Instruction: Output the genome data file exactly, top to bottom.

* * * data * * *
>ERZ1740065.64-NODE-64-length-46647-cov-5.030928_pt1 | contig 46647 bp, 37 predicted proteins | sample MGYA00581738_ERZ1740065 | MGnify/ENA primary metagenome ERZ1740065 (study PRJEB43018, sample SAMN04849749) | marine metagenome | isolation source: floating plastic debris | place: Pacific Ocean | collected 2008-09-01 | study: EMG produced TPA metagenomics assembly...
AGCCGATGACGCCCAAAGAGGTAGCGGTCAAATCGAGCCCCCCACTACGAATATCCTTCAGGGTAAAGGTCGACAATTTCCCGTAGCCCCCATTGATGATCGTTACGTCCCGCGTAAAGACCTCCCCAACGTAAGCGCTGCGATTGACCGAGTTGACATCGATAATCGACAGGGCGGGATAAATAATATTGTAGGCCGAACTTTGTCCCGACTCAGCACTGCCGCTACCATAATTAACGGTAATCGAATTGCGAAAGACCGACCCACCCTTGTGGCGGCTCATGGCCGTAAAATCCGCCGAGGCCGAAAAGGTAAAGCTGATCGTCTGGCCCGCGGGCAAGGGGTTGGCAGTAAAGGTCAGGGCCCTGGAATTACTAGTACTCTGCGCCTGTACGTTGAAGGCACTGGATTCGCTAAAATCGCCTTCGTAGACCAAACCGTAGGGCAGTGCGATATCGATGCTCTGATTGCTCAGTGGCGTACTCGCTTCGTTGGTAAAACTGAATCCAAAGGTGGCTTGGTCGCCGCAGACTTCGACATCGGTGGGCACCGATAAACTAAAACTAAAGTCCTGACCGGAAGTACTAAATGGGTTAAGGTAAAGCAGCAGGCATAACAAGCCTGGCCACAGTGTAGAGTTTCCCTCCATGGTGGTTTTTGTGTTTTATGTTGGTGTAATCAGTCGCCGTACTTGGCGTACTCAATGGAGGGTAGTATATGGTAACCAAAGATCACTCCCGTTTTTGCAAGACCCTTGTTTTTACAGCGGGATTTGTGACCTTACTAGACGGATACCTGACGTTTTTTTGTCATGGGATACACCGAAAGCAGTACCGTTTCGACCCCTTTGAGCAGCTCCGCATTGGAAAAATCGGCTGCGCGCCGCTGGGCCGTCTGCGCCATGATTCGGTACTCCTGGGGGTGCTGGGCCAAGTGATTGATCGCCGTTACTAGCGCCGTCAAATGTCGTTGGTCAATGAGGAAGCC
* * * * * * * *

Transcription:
>ERZ1740065.64-NODE-64-length-46647-cov-5.030928_pt1 | contig 46647 bp, 37 predicted proteins | sample MGYA00581738_ERZ1740065 | MGnify/ENA primary metagenome ERZ1740065 (study PRJEB43018, sample SAMN04849749) | marine metagenome | isolation source: floating plastic debris | place: Pacific Ocean | collected 2008-09-01 | study: EMG produced TPA metagenomics assembly...
AGCCGATGACGCCCAAAGAGGTAGCGGTCAAATCGAGCCCCCCACTACGAATATCCTTCAGGGTAAAGGTCGACAATTTCCCGTAGCCCCCATTGATGATCGTTACGTCCCGCGTAAAGACCTCCCCAACGTAAGCGCTGCGATTGACCGAGTTGACATCGATAATCGACAGGGCGGGATAAATAATATTGTAGGCCGAACTTTGTCCCGACTCAGCACTGCCGCTACCATAATTAACGGTAATCGAATTGCGAAAGACCGACCCACCCTTGTGGCGGCTCATGGCCGTAAAATCCGCCGAGGCCGAAAAGGTAAAGCTGATCGTCTGGCCCGCGGGCAAGGGGTTGGCAGTAAAGGTCAGGGCCCTGGAATTACTAGTACTCTGCGCCTGTACGTTGAAGGCACTGGATTCGCTAAAATCGCCTTCGTAGACCAAACCGTAGGGCAGTGCGATATCGATGCTCTGATTGCTCAGTGGCGTACTCGCTTCGTTGGTAAAACTGAATCCAAAGGTGGCTTGGTCGCCGCAGACTTCGACATCGGTGGGCACCGATAAACTAAAACTAAAGTCCTGACCGGAAGTACTAAATGGGTTAAGGTAAAGCAGCAGGCATAACAAGCCTGGCCACAGTGTAGAGTTTCCCTCCATGGTGGTTTTTGTGTTTTATGTTGGTGTAATCAGTCGCCGTACTTGGCGTACTCAATGGAGGGTAGTATATGGTAACCAAAGATCACTCCCGTTTTTGCAAGACCCTTGTTTTTACAGCGGGATTTGTGACCTTACTAGACGGATACCTGACGTTTTTTTGTCATGGGATACACCGAAAGCAGTACCGTTTCGACCCCTTTGAGCAGCTCCGCATTGGAAAAATCGGCTGCGCGCCGCTGGGCCGTCTGCGCCATGATTCGGTACTCCTGGGGGTGCTGGGCCAAGTGATTGATCGCCGTTACTAGCGCCGTCAAATGTCGTTGGTCAATGAGGAAGCC